” ‘Frodo! Mr. Frodo, my dear!’ cried Sam, tears almost blinding him. ‘It’s Sam, I’ve come!’ He half lifted his master and hugged him to his breast.”

Sam’s love for Frodo is such that words like master and servant no longer have any meaning for him. If Frodo were to treat him in a demeaning manner Sam would still love Frodo, not out of some slavish desire to somehow gain his approval, but out of an unquenchable desire for Frodo’s wellbeing.

The theologian, Elizabeth Wyschogrod, once wrote that the saint is marked by “a wild desire for the beautitude of the Other”. I do not think that we need to feel any embarrassment in ascribing this quality to Sam. Just as in his longing for beauty Sam will eventually find the Thou that both includes all that he has ever desired and utterly transcends it so too will Sam find in the same Thou all that he has ever loved, and will ever love, without having to make distinction between them. In the Thou there will be but one equal love and yet each of Sam’s loves will be utterly fulfilled and utterly transcended. Sam’s moment of ecstasy in his finding of Frodo will never diminish his love for Rosie Cotton or Elanor or any of his children even though as he grows in love he will for a time find himself torn in two between them.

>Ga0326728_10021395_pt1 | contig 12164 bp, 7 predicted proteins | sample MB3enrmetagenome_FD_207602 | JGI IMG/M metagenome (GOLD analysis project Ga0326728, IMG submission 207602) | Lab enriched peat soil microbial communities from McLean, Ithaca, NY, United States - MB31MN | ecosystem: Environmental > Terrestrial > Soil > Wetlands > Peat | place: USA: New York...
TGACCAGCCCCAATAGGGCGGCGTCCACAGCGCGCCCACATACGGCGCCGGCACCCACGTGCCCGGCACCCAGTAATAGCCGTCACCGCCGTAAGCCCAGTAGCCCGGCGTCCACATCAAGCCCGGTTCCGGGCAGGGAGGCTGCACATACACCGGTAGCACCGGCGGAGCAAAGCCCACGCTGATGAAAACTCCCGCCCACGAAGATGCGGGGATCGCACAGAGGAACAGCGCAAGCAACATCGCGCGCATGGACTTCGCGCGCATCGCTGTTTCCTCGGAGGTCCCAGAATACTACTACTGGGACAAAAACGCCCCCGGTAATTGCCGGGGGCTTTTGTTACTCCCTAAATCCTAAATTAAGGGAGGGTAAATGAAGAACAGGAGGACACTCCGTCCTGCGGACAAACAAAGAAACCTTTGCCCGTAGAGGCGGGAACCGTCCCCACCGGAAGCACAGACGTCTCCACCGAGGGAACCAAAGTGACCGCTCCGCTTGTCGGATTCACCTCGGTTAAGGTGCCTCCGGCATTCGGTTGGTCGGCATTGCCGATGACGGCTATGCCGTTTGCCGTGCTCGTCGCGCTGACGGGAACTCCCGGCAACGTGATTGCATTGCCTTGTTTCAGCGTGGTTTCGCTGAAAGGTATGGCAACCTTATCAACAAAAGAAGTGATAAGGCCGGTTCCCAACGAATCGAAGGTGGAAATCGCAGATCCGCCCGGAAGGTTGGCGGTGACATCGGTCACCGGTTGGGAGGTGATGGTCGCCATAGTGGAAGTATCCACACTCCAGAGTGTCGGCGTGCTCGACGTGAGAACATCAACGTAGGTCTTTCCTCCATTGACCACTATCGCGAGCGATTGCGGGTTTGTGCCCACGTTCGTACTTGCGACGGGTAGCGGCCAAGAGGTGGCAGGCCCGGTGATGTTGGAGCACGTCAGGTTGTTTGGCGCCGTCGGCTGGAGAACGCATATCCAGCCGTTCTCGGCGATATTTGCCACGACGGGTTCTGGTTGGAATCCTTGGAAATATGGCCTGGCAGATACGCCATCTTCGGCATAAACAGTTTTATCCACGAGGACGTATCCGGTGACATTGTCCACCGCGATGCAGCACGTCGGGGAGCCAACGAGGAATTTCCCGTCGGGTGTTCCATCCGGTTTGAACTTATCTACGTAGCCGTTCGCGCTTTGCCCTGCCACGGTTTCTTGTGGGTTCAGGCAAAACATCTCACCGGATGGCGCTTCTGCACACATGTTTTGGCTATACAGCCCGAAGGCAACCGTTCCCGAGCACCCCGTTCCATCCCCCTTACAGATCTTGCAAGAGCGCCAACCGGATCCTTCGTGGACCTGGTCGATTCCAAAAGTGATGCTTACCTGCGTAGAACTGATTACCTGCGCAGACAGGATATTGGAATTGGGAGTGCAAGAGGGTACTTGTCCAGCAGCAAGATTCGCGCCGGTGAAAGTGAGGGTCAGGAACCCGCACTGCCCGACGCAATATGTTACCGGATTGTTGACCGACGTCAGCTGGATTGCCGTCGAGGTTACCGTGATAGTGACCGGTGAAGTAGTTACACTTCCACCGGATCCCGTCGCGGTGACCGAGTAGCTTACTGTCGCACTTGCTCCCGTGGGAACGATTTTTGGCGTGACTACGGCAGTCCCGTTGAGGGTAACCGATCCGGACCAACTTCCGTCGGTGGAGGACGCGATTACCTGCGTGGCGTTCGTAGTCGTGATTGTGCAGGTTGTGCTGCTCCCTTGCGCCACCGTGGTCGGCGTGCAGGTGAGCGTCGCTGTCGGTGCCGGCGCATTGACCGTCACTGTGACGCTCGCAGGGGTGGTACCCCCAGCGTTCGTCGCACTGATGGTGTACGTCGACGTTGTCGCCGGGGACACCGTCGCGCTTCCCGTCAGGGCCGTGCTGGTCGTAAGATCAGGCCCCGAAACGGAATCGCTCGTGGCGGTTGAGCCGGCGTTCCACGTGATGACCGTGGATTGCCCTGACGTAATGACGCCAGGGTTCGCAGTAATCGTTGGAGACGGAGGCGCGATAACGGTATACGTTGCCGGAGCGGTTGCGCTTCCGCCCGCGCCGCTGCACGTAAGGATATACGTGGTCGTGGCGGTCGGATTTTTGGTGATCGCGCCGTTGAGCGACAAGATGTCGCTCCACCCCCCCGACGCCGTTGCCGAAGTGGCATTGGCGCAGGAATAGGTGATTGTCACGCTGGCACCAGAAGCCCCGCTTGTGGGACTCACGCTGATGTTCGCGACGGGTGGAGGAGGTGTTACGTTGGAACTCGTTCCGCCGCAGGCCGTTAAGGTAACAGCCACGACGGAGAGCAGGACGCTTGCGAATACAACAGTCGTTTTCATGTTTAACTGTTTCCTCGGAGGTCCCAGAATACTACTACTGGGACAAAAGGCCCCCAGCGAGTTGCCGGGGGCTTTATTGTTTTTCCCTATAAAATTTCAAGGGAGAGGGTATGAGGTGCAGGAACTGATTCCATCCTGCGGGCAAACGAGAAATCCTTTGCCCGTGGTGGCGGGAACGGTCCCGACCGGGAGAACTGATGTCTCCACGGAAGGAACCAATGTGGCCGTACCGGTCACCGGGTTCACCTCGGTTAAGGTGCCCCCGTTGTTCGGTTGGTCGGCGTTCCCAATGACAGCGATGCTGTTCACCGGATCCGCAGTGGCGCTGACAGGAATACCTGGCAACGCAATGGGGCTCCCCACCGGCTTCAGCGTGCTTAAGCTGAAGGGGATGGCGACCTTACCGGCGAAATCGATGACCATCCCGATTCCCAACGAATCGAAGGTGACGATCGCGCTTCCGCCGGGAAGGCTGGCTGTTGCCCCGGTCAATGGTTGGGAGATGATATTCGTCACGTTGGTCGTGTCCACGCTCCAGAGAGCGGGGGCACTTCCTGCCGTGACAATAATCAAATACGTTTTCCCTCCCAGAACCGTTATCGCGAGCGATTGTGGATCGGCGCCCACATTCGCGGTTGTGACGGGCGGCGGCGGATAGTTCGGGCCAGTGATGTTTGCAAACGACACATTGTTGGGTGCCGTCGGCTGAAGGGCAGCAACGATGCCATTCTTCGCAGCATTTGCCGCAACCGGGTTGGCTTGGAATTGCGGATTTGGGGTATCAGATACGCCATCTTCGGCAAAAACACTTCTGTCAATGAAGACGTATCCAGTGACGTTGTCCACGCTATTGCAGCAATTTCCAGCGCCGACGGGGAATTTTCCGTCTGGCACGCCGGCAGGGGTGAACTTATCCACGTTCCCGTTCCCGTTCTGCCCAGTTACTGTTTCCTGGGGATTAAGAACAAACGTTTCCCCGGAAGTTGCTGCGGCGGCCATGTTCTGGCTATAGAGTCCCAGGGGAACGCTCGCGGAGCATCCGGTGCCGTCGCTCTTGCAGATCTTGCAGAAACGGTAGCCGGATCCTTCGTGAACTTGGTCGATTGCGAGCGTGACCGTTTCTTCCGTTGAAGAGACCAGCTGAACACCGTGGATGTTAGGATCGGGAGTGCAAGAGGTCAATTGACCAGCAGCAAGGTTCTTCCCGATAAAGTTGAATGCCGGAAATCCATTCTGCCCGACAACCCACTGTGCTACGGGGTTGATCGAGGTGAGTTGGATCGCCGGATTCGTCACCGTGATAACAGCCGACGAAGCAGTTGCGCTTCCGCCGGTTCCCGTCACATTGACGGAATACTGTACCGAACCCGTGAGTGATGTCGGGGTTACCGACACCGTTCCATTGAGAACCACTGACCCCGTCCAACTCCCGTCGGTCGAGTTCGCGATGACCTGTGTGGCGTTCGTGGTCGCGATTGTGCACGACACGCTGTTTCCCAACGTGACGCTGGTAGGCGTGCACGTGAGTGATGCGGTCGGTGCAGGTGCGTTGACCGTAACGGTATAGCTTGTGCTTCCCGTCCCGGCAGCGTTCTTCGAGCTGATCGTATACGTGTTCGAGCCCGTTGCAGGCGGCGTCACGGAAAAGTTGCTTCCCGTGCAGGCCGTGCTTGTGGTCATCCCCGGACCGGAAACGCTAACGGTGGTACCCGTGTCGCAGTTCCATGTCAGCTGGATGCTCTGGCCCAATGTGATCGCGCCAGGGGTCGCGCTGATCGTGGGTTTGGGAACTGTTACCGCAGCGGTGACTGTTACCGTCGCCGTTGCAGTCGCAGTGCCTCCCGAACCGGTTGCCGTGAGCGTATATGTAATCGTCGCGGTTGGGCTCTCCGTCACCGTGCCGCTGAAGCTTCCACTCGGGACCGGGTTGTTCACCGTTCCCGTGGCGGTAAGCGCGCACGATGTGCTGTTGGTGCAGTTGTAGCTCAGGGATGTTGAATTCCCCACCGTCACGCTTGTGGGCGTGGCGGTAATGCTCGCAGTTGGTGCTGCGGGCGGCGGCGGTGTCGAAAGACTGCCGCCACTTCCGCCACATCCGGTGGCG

But just now we will leave him in his ecstasy of joy, free from all growing pains, as he holds Frodo in his arms for a brief moment before the journey has to go on.


Father and Son: Denethor and Faramir

Dressed in the livery of the Tower of the Guard, Pippin is hardly noticed as he enters the Chamber with Faramir and Gandalf as they come to speak with Denethor. He stands behind Denethor’s chair as befits his servant and so he is able to watch Gandalf and Faramir as Faramir gives his report to his father.

As we have learnt in recent weeks, Pippin sees with his heart and soul when Faramir reveals that he has met Frodo and Sam Pippin looks at Gandalf’s hands, “white they seemed now and very old, and as he looked at them, suddenly with a thrill of fear Pippin knew that Gandalf, Gandalf himself, was troubled, even afraid.”

Gandalf is afraid, and we will think more about this in another post on this blog, but Denethor is angry. He is angry, even beside himself with rage, because Faramir has chosen, not to bring Frodo and the Ring to Minas Tirith but to allow him to continue his journey to Mordor. Faramir has chosen to disobey his father.

“I know you well. Ever your desire is to appear lordly and generous as a king of old, gracious, gentle.”